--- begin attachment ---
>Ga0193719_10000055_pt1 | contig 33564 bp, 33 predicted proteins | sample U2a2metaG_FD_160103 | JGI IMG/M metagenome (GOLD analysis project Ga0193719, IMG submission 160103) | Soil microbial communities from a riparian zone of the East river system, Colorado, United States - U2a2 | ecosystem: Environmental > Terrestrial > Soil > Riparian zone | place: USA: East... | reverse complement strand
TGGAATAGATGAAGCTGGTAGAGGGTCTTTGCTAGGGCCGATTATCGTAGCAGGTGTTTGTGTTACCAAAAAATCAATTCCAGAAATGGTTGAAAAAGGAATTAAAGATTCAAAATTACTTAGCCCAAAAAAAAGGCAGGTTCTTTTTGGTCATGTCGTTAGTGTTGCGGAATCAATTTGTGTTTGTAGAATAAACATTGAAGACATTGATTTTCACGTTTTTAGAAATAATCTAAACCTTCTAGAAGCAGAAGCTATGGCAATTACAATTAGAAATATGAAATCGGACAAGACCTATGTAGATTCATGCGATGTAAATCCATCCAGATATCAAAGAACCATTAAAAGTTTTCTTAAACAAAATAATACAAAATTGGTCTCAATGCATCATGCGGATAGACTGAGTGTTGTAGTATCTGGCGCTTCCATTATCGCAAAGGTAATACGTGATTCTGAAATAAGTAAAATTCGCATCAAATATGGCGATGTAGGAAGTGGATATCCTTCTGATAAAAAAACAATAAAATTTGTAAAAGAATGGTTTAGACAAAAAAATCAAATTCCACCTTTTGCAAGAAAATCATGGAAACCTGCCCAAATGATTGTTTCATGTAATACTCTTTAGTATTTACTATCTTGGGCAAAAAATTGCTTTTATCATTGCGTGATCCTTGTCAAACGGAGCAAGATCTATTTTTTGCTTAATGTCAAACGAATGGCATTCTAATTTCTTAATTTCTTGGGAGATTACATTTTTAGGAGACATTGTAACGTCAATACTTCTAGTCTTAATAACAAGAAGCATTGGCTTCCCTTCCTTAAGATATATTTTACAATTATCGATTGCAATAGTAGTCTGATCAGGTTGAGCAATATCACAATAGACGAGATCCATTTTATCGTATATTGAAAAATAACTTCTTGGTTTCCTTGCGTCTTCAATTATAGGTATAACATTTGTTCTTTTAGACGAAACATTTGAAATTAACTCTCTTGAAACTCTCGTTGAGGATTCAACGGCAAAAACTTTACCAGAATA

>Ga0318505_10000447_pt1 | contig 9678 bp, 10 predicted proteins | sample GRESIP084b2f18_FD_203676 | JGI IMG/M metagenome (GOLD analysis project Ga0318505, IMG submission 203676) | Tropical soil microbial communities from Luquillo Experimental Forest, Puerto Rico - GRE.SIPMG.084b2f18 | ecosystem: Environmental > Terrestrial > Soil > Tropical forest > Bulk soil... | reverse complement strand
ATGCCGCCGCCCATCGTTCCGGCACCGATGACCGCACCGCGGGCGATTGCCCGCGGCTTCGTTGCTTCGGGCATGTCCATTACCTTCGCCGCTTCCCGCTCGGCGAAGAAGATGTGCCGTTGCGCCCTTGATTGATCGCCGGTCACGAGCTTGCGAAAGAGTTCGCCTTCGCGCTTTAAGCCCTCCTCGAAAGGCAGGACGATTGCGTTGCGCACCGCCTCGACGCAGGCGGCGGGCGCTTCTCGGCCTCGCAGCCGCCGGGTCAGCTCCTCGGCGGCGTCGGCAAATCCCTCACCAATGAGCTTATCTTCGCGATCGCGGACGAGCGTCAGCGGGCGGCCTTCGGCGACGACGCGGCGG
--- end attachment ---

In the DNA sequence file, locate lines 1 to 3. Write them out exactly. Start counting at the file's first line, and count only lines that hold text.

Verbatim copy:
>Ga0193719_10000055_pt1 | contig 33564 bp, 33 predicted proteins | sample U2a2metaG_FD_160103 | JGI IMG/M metagenome (GOLD analysis project Ga0193719, IMG submission 160103) | Soil microbial communities from a riparian zone of the East river system, Colorado, United States - U2a2 | ecosystem: Environmental > Terrestrial > Soil > Riparian zone | place: USA: East... | reverse complement strand
TGGAATAGATGAAGCTGGTAGAGGGTCTTTGCTAGGGCCGATTATCGTAGCAGGTGTTTGTGTTACCAAAAAATCAATTCCAGAAATGGTTGAAAAAGGAATTAAAGATTCAAAATTACTTAGCCCAAAAAAAAGGCAGGTTCTTTTTGGTCATGTCGTTAGTGTTGCGGAATCAATTTGTGTTTGTAGAATAAACATTGAAGACATTGATTTTCACGTTTTTAGAAATAATCTAAACCTTCTAGAAGCAGAAGCTATGGCAATTACAATTAGAAATATGAAATCGGACAAGACCTATGTAGATTCATGCGATGTAAATCCATCCAGATATCAAAGAACCATTAAAAGTTTTCTTAAACAAAATAATACAAAATTGGTCTCAATGCATCATGCGGATAGACTGAGTGTTGTAGTATCTGGCGCTTCCATTATCGCAAAGGTAATACGTGATTCTGAAATAAGTAAAATTCGCATCAAATATGGCGATGTAGGAAGTGGATATCCTTCTGATAAAAAAACAATAAAATTTGTAAAAGAATGGTTTAGACAAAAAAATCAAATTCCACCTTTTGCAAGAAAATCATGGAAACCTGCCCAAATGATTGTTTCATGTAATACTCTTTAGTATTTACTATCTTGGGCAAAAAATTGCTTTTATCATTGCGTGATCCTTGTCAAACGGAGCAAGATCTATTTTTTGCTTAATGTCAAACGAATGGCATTCTAATTTCTTAATTTCTTGGGAGATTACATTTTTAGGAGACATTGTAACGTCAATACTTCTAGTCTTAATAACAAGAAGCATTGGCTTCCCTTCCTTAAGATATATTTTACAATTATCGATTGCAATAGTAGTCTGATCAGGTTGAGCAATATCACAATAGACGAGATCCATTTTATCGTATATTGAAAAATAACTTCTTGGTTTCCTTGCGTCTTCAATTATAGGTATAACATTTGTTCTTTTAGACGAAACATTTGAAATTAACTCTCTTGAAACTCTCGTTGAGGATTCAACGGCAAAAACTTTACCAGAATA

>Ga0318505_10000447_pt1 | contig 9678 bp, 10 predicted proteins | sample GRESIP084b2f18_FD_203676 | JGI IMG/M metagenome (GOLD analysis project Ga0318505, IMG submission 203676) | Tropical soil microbial communities from Luquillo Experimental Forest, Puerto Rico - GRE.SIPMG.084b2f18 | ecosystem: Environmental > Terrestrial > Soil > Tropical forest > Bulk soil... | reverse complement strand